HC Deb 21 January 1992 vol 202 cc166-8
4. Mr. McFall

To ask the Secretary of State for Health what recent assessment he has made of the adequacy of community care provision for people with serious mental illness.

Mr. Dorrell

I am today publishing an assessment of the case for hospital hostels for people with serious mental illness. In recent years, we have established the capital loans fund and introduced the mental illness specific grant. My right hon. Friend recently announced that the mental illness specific grant is to be increased by 50 per cent. in the coming year, and he is today announcing that we are doubling the size of the homeless mentally ill programme in London. This programme together provides over £100 million of new money for mental illness services in this country.

Mr. McFall

There could be no more tragically eloquent testimony to the fact that the Government's community care policies have failed than the sight of mentally ill people spilling on to the streets every moment. Although it comes late, I welcome the comment by the Secretary of State for the Environment that that sight is an affront to society.

May I point out, however, that it is not only for the convenience of passing citizens that mentally ill people should be cleared from the streets? What is required is adequate special accommodation, along with the necessary health facilities. Will the Minister give a commitment that there will be no further discharges of patients from long-term hospitals until places have been found for mentally ill patients? Will he also give an assurance—

Mr. Speaker

Order. Briefly, please.

Mr. McFall

Will the Minister give an assurance that mentally ill patients who were ejected before the Government's U-turn will be given a rightful place in society?

Mr. Dorrell

The hon. Gentleman is wrong in almost every particular. First, he is wrong to assume that the policy to which he refers is espoused only by the Government: until now, there has been a bipartisan commitment to ensuring that mentally ill people receive care and facilities that are properly attuned to their needs.

Secondly, the hon. Gentleman asked for a change of policy that would ensure that, before people were discharged from long-stay hospitals, proper provision was made for them in the community. That does not require a change of policy; it is the Government's policy. It is our policy that no one should be discharged from long-stay hospitals without the existence of a care programme that defines that person's needs—and, furthermore, naming an individual key worker who will be responsible for ensuring that the person receives the care that he requires.

The fact is that the hon. Gentleman cannot support his assertions on the basis of the available evidence.

Several Hon. Members


Mr. Speaker

Order. I remind the House that multiple questions lead to multiple answers and take up time.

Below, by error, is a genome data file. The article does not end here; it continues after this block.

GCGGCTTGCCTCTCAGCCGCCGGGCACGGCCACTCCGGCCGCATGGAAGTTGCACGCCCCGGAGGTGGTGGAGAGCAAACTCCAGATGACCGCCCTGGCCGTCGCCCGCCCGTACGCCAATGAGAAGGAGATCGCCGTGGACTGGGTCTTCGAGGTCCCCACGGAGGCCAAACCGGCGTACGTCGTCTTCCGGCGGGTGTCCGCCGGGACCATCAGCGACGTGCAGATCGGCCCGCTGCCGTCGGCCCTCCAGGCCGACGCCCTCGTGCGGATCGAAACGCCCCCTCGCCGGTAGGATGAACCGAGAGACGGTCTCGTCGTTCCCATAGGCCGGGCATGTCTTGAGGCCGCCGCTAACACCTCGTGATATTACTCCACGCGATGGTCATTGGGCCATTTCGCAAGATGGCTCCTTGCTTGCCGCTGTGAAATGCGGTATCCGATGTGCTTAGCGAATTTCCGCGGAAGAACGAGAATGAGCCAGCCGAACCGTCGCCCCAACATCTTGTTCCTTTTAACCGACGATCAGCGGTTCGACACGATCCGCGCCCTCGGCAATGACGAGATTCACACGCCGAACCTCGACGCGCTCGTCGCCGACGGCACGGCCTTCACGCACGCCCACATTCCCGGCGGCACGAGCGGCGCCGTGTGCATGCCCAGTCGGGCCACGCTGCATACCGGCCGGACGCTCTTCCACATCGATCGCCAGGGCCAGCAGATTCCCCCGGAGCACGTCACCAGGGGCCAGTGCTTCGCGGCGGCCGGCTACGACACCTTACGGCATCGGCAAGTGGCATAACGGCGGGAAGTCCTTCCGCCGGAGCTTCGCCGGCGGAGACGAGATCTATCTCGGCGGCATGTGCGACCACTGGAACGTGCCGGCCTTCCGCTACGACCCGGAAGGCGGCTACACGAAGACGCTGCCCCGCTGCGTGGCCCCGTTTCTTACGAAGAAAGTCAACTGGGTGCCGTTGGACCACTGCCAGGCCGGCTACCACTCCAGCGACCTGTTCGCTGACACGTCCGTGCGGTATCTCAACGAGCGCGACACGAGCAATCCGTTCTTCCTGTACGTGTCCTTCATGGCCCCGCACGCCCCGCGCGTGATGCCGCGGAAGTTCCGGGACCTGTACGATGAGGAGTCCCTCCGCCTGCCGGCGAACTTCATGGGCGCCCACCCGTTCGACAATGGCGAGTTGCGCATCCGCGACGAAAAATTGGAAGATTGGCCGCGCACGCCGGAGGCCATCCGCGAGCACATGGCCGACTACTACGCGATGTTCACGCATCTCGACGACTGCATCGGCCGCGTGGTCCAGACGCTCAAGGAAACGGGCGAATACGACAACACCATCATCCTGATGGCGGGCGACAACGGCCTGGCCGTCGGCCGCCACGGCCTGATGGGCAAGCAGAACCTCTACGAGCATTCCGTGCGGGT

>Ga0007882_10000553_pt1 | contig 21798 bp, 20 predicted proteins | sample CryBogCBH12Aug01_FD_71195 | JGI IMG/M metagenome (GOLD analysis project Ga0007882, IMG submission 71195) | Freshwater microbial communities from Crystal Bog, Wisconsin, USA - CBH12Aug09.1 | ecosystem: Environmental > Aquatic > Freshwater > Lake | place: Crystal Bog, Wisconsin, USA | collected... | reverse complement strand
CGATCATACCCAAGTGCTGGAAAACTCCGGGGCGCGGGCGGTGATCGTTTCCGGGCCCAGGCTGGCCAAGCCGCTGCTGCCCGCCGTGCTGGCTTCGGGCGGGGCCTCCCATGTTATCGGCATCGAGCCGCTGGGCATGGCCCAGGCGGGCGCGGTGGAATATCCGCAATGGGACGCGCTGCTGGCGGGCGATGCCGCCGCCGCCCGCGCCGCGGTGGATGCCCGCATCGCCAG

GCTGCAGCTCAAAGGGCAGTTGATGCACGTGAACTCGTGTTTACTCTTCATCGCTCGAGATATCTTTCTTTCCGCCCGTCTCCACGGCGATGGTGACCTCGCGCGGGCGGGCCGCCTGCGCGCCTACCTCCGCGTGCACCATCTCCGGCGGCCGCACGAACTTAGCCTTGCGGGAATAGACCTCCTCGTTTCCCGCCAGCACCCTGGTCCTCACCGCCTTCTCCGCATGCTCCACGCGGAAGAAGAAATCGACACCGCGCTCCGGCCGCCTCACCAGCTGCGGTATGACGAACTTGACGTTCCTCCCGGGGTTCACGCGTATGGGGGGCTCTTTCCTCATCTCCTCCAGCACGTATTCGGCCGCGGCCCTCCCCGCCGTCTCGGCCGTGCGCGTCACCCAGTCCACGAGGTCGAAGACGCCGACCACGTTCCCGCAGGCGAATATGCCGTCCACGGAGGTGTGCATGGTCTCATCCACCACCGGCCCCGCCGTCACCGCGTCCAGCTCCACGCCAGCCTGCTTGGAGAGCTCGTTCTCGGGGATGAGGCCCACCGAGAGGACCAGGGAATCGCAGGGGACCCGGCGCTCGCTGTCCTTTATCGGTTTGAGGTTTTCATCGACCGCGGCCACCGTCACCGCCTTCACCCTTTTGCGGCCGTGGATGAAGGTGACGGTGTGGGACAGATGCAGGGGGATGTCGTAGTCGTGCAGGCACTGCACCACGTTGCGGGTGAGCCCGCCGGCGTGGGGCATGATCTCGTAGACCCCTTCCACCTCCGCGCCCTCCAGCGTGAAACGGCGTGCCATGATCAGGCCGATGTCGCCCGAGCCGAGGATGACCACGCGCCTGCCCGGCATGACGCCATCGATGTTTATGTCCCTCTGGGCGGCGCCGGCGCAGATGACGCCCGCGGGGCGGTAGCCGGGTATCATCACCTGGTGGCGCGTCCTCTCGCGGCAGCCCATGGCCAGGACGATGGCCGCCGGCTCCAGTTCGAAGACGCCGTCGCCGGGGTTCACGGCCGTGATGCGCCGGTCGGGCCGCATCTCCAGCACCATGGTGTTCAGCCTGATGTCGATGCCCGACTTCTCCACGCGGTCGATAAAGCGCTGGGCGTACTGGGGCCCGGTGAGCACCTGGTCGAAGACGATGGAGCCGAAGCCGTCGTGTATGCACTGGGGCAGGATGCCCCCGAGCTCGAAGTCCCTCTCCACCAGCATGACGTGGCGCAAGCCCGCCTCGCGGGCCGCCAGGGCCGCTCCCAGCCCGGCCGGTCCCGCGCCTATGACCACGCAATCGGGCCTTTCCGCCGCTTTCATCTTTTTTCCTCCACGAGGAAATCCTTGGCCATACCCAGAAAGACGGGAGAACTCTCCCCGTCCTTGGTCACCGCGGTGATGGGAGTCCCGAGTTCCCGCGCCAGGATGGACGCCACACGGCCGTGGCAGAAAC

Mr. Nicholas Winterton

I warmly welcome my hon. Friend's announcement. Does he accept, however, that—sadly—many of those who are sleeping rough in our cities and elsewhere have indeed been discharged from psychiatric hospitals and have slipped through the care package net? Hundreds more are in our prisons, which are the wrong place for such people. Will my hon. Friend ensure that there is a proper care package, properly drawn up, for every mentally ill patient who is discharged from a psychiatric hospital before such patients are discharged? If that cannot be achieved, will he ensure that psychiatric hospitals do not close until the necessary arrangements can be made?

Mr. Dorrell

I am grateful to my hon. Friend for his support for the document that we are publishing today on hospital hostels. I agree with him that they have an important role to play in a fully integrated service for mentally ill people, but the House would mislead itself if it believed that those mentally ill people who find themselves on the streets are drawn from those patients who have been discharged from long-term care in hospitals. The great majority of homeless people who are mentally ill have never been in our hospitals. We need to ensure that the management of community care is improved to meet the needs of those who are discharged from hospitals and, more particularly, of those who have never been long-stay patients in our hospitals for the mentally ill.

Mr. Rooker

I welcome without qualification the Minister's statement and confirm that there is a bipartisan approach to this policy. However, we want that policy to be activated and managed. That is the difference between us. We do not want to stand idly by and do nothing. The Minister's announcement—which again I welcome without qualification—comes six years after the Audit Commission's report on care in the community, which in paragraph 28 highlighted the fact that then, six years ago, there were 37,000 fewer mentally ill and mentally handicapped patients than there were 10 years ago but that nobody knew where those who had been discharged were because nobody had done anything to find out what had happened to them. For six years, the Government have not taken a blind bit of notice of the Audit Commission's report. They have allowed their care in the community policy for ex-mental patients to amount to no more than people drifting within a community of hostels, in which one finds people who have fallen through the safety net and ended up homeless on the streets.

Mr. Dorrell

I find myself left wondering, if £100 million of new money is standing idly by, how much an action programme is going to cost the Labour party and when we shall see it properly costed.